Table 3: Reporting compliance by region as at 30 June 2015
PM&C regional network ORIC offices Number of corporations required to report Number of corporations compliant Percentage of corporations compliant
Central Australia Alice Springs 328 324 98.78%
South Australia Alice Springs 110 108 98.18%
Eastern New South Wales Coffs Harbour and Cairns 314 299 95.22%
Far North Queensland Coffs Harbour and Cairns 256 250 97.66%
Gulf and North Queensland Coffs Harbour and Cairns 101 95 94.06%
South Queensland Coffs Harbour and Cairns 175 165 94.29%
Western New South Wales Coffs Harbour and Cairns 88 87 98.86%
Arnhem Land and Groote Eylandt Darwin and Broome 55 54 98.18%
Kimberley Darwin and Broome 361 351 97.23%
Top End and Tiwi Islands Darwin and Broome 183 183 100.00%
Victoria and Tasmania National office 96 93 96.91%
Greater Western Australia Perth 333 326 97.90%
Total   2400 2335 97.29%

Note: On 2 March 2015 ORIC adopted a new model of 12 regions across Australia.

Figure 3: Reporting compliance by region as at 30 June 2015

Reporting compliance by region as at 30 June 2015

Consequences of not reporting

Corporations that don’t lodge reports by the reporting deadline may face prosecution. For most corporations this deadline is 31 December. During 2014–15, a total of 16 corporations were prosecuted for failing to lodge their 2013–14 reports. (see p. 41.)

The maximum penalty for each 2013–14 report not lodged was $21,250 for corporations.

The Registrar may deregister corporations that remain in longstanding

Guidance about unexpended grants reporting

In August 2014 the Registrar issued guidance to auditors and corporations regarding the accounting treatment of unexpended grants. In recent years the Registrar has been concerned that some accounting treatments of unexpended government grants had resulted in mis-statements of the true financial positions of some corporations.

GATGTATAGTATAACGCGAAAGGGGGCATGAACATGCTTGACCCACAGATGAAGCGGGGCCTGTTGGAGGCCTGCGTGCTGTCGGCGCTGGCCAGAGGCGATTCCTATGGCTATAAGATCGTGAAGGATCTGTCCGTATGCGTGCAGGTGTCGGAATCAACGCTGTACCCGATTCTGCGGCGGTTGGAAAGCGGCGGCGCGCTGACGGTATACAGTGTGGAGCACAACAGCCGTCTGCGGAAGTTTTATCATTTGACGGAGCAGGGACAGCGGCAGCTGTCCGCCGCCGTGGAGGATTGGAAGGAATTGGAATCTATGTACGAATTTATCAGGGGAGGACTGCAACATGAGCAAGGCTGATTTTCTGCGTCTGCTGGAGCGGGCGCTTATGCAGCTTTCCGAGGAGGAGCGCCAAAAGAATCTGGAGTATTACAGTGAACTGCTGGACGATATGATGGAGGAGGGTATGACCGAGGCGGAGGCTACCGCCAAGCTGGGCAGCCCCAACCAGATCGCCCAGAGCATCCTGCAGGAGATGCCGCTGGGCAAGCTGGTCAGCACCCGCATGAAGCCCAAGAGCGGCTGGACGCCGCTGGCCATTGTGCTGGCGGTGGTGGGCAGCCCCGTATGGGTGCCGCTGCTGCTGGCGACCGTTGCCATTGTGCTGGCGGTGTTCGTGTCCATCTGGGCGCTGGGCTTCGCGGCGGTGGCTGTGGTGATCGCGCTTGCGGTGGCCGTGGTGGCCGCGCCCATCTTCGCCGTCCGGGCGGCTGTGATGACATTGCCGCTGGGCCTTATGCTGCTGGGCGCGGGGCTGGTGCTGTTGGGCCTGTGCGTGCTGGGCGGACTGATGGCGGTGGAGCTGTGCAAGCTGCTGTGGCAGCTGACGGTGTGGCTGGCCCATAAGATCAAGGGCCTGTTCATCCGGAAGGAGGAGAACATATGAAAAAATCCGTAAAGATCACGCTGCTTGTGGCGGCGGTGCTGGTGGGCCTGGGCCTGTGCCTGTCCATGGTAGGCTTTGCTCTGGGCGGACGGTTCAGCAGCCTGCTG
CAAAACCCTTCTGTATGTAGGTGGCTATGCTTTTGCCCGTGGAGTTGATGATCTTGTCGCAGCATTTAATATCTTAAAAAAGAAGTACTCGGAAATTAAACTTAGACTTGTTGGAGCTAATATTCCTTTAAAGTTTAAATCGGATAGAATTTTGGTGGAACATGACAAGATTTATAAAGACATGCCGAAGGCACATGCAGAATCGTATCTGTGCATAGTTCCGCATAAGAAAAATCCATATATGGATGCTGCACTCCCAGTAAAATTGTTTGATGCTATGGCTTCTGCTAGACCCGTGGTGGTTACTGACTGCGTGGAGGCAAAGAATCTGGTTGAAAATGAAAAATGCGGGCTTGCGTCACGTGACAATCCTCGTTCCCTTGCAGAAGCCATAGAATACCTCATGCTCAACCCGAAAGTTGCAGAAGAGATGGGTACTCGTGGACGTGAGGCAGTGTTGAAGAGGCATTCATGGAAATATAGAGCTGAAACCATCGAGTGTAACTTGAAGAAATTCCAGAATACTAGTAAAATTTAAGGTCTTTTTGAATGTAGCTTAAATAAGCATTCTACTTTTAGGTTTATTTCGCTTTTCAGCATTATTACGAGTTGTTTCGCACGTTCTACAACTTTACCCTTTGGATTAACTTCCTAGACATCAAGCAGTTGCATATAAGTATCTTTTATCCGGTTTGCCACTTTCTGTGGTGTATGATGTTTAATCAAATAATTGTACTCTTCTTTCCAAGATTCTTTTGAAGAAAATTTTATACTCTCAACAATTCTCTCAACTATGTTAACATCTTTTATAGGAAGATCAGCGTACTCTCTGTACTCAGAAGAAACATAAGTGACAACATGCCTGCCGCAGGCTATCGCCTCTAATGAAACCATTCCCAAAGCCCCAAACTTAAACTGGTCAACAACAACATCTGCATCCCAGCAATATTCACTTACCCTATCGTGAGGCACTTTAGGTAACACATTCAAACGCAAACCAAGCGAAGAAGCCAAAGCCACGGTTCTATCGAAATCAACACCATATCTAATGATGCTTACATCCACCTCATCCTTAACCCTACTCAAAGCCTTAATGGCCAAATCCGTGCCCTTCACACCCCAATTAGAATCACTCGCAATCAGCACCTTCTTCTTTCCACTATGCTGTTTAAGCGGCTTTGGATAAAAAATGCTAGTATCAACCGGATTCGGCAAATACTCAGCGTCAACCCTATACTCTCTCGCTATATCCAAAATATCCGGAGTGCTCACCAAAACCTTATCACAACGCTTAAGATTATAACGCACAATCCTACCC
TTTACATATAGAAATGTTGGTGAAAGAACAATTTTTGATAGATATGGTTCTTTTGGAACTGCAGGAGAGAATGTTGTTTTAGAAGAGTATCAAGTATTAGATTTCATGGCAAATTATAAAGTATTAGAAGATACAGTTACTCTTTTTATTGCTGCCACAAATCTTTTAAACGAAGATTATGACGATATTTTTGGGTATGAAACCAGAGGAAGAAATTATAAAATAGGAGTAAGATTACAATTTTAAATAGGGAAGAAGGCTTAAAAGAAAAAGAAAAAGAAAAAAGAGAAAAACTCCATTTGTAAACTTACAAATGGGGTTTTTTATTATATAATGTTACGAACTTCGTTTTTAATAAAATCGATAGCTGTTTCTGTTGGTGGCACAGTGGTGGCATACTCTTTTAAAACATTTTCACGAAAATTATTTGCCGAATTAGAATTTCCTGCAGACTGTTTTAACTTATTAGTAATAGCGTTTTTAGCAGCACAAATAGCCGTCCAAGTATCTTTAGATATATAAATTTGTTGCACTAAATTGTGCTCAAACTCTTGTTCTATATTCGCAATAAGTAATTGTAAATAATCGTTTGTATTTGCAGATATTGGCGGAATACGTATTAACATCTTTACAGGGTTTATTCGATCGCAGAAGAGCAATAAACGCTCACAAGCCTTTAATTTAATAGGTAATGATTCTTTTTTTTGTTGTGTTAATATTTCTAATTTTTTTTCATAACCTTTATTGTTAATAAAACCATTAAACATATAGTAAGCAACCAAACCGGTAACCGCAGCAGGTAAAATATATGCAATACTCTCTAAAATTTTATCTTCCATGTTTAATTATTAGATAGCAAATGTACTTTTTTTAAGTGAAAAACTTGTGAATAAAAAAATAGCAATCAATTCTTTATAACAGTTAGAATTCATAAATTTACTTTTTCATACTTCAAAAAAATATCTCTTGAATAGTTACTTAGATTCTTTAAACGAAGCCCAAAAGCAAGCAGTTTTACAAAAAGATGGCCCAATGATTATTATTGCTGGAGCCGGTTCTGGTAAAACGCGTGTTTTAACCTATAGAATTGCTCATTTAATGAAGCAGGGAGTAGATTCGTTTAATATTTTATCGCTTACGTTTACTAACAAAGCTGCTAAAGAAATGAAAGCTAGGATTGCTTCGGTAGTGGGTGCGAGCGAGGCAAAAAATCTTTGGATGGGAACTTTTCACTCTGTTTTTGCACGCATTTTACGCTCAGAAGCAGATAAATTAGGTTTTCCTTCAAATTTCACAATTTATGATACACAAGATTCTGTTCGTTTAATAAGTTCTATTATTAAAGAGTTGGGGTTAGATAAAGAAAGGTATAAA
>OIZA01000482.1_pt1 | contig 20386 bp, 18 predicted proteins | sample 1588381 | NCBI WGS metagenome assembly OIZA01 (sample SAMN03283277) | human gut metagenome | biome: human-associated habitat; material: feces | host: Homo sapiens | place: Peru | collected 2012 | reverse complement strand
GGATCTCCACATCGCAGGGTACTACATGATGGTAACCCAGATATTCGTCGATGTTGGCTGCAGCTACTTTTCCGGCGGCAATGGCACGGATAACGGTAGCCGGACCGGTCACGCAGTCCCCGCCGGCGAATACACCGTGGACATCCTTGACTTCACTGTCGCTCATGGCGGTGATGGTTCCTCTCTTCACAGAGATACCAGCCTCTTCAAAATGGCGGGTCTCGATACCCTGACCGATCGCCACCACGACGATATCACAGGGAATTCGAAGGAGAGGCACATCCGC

The accounting standards allow for auditors to apply a range of methods to present unexpended grants in a corporation’s financial statement. The Registrar’s guidance steers auditors to a preferred method to reduce the risk of future mis-statements for Aboriginal and Torres Strait Islander corporations funded by government.

The Registrar’s preferred method under AASB 1004 is that any unspent component of a grant or funding should be recognised as a deferred income component (i.e. a liability) in the corporation’s balance sheet.

More information on the Registrar’s preferred accounting treatment of government grants or funding may be found in the Corporation reporting guide at www.oric.gov.au

Increasing the pool of eligible accountants

On 3 November 2014 the Australian Government amended the CATSI Regulations to make it possible for members and fellows of the Institute of Public Accountants (IPA) to audit the financial reports of certain small and medium-size corporations.

The amendment brought the CATSI Regulations in line with other Commonwealth legislation which already recognise the IPA. It has also increased the pool of accountants who are eligible to audit financial reports for the majority of Aboriginal and Torres Strait Islander corporations.

A new paragraph has been inserted at subregulation 333-16.02(3) to give effect to the changes.

The Registrar initiated the amendment in order to give corporations greater choice for auditing services, particularly in remote and regional areas. The change, which was welcomed by the CEO of the IPA, Andrew Conway, should also lead to reduced auditing costs.